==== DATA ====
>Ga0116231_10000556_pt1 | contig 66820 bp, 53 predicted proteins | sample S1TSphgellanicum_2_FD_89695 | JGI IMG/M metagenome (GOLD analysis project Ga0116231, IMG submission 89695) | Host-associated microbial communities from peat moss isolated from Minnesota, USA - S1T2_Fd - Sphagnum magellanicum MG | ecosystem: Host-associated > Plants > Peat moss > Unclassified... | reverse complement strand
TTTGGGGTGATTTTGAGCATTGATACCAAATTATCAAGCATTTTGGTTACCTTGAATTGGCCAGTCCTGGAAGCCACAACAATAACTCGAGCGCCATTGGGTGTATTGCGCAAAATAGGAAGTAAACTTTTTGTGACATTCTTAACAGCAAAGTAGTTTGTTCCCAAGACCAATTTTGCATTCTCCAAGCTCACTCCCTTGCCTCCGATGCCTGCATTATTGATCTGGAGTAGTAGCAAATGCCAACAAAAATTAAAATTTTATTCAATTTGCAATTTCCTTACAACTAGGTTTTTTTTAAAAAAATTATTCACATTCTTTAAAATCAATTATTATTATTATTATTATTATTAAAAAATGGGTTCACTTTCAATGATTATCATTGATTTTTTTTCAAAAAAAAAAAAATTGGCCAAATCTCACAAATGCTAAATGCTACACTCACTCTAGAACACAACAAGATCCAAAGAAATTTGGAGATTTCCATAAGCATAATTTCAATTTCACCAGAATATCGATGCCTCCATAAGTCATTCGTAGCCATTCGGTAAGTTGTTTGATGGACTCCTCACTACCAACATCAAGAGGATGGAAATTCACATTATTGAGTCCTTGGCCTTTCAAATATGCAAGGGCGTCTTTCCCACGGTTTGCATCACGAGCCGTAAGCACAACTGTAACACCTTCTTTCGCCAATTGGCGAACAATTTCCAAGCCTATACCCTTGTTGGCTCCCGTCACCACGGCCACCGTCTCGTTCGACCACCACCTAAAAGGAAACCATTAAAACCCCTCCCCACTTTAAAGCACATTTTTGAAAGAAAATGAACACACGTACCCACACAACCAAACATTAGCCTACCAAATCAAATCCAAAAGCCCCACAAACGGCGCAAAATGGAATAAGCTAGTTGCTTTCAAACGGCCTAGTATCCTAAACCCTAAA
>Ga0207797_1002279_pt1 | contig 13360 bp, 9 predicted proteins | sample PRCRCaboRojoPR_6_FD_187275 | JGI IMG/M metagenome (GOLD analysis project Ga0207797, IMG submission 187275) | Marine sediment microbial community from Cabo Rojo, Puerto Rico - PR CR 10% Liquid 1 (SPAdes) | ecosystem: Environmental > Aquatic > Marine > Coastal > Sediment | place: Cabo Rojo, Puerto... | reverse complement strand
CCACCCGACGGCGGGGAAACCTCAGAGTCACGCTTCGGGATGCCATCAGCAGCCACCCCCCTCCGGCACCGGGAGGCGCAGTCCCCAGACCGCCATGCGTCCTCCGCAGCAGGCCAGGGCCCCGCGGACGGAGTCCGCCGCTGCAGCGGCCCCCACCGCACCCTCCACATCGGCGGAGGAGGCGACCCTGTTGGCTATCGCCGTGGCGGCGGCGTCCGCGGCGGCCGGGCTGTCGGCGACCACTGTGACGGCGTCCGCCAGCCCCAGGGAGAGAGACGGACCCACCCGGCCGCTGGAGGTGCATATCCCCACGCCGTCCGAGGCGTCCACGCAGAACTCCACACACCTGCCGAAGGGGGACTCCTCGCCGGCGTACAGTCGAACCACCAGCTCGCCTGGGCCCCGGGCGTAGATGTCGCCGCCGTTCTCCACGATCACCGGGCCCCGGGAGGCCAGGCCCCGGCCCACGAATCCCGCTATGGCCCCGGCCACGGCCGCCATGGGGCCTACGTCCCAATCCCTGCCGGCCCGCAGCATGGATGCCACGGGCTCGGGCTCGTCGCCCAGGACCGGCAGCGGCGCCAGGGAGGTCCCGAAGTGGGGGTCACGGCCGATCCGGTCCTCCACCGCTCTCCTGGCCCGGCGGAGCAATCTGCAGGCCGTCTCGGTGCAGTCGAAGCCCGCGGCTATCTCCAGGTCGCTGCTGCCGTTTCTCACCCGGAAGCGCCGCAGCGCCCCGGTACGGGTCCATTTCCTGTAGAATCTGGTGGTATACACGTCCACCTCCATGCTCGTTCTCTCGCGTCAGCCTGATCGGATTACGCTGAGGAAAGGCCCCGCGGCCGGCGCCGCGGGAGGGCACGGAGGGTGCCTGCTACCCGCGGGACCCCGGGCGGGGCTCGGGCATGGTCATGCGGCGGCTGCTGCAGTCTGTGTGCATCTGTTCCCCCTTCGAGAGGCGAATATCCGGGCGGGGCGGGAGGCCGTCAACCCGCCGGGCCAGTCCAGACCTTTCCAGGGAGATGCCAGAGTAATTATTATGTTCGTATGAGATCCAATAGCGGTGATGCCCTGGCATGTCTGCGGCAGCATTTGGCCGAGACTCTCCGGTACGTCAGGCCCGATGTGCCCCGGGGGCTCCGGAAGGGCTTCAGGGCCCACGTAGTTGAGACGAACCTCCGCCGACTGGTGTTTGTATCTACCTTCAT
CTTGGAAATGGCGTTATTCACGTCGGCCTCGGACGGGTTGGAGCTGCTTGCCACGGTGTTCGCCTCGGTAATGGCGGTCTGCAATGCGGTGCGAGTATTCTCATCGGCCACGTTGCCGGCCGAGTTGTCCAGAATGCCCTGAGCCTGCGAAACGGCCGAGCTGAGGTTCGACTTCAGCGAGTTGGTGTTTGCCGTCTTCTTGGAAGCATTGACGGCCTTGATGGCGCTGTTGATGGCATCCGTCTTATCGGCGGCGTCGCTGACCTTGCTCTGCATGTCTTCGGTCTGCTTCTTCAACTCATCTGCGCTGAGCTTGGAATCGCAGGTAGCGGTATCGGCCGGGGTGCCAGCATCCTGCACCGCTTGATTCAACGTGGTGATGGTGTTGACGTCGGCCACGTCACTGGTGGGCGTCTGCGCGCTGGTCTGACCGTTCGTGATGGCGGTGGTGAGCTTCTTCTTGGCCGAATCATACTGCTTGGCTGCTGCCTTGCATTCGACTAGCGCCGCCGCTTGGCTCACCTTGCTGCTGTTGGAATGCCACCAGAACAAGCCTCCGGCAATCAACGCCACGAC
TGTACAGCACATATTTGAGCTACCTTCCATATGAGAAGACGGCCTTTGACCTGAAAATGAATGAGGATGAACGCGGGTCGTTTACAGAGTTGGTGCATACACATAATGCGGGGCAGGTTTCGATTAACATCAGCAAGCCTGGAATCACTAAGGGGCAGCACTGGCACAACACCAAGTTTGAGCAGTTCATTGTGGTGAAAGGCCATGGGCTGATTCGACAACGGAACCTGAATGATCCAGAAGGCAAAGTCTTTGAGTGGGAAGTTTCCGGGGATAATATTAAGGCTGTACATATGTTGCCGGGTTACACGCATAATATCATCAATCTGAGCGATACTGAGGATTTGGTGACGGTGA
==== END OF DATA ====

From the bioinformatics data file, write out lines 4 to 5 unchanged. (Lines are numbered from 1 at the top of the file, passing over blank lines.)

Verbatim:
CCACCCGACGGCGGGGAAACCTCAGAGTCACGCTTCGGGATGCCATCAGCAGCCACCCCCCTCCGGCACCGGGAGGCGCAGTCCCCAGACCGCCATGCGTCCTCCGCAGCAGGCCAGGGCCCCGCGGACGGAGTCCGCCGCTGCAGCGGCCCCCACCGCACCCTCCACATCGGCGGAGGAGGCGACCCTGTTGGCTATCGCCGTGGCGGCGGCGTCCGCGGCGGCCGGGCTGTCGGCGACCACTGTGACGGCGTCCGCCAGCCCCAGGGAGAGAGACGGACCCACCCGGCCGCTGGAGGTGCATATCCCCACGCCGTCCGAGGCGTCCACGCAGAACTCCACACACCTGCCGAAGGGGGACTCCTCGCCGGCGTACAGTCGAACCACCAGCTCGCCTGGGCCCCGGGCGTAGATGTCGCCGCCGTTCTCCACGATCACCGGGCCCCGGGAGGCCAGGCCCCGGCCCACGAATCCCGCTATGGCCCCGGCCACGGCCGCCATGGGGCCTACGTCCCAATCCCTGCCGGCCCGCAGCATGGATGCCACGGGCTCGGGCTCGTCGCCCAGGACCGGCAGCGGCGCCAGGGAGGTCCCGAAGTGGGGGTCACGGCCGATCCGGTCCTCCACCGCTCTCCTGGCCCGGCGGAGCAATCTGCAGGCCGTCTCGGTGCAGTCGAAGCCCGCGGCTATCTCCAGGTCGCTGCTGCCGTTTCTCACCCGGAAGCGCCGCAGCGCCCCGGTACGGGTCCATTTCCTGTAGAATCTGGTGGTATACACGTCCACCTCCATGCTCGTTCTCTCGCGTCAGCCTGATCGGATTACGCTGAGGAAAGGCCCCGCGGCCGGCGCCGCGGGAGGGCACGGAGGGTGCCTGCTACCCGCGGGACCCCGGGCGGGGCTCGGGCATGGTCATGCGGCGGCTGCTGCAGTCTGTGTGCATCTGTTCCCCCTTCGAGAGGCGAATATCCGGGCGGGGCGGGAGGCCGTCAACCCGCCGGGCCAGTCCAGACCTTTCCAGGGAGATGCCAGAGTAATTATTATGTTCGTATGAGATCCAATAGCGGTGATGCCCTGGCATGTCTGCGGCAGCATTTGGCCGAGACTCTCCGGTACGTCAGGCCCGATGTGCCCCGGGGGCTCCGGAAGGGCTTCAGGGCCCACGTAGTTGAGACGAACCTCCGCCGACTGGTGTTTGTATCTACCTTCAT
CTTGGAAATGGCGTTATTCACGTCGGCCTCGGACGGGTTGGAGCTGCTTGCCACGGTGTTCGCCTCGGTAATGGCGGTCTGCAATGCGGTGCGAGTATTCTCATCGGCCACGTTGCCGGCCGAGTTGTCCAGAATGCCCTGAGCCTGCGAAACGGCCGAGCTGAGGTTCGACTTCAGCGAGTTGGTGTTTGCCGTCTTCTTGGAAGCATTGACGGCCTTGATGGCGCTGTTGATGGCATCCGTCTTATCGGCGGCGTCGCTGACCTTGCTCTGCATGTCTTCGGTCTGCTTCTTCAACTCATCTGCGCTGAGCTTGGAATCGCAGGTAGCGGTATCGGCCGGGGTGCCAGCATCCTGCACCGCTTGATTCAACGTGGTGATGGTGTTGACGTCGGCCACGTCACTGGTGGGCGTCTGCGCGCTGGTCTGACCGTTCGTGATGGCGGTGGTGAGCTTCTTCTTGGCCGAATCATACTGCTTGGCTGCTGCCTTGCATTCGACTAGCGCCGCCGCTTGGCTCACCTTGCTGCTGTTGGAATGCCACCAGAACAAGCCTCCGGCAATCAACGCCACGAC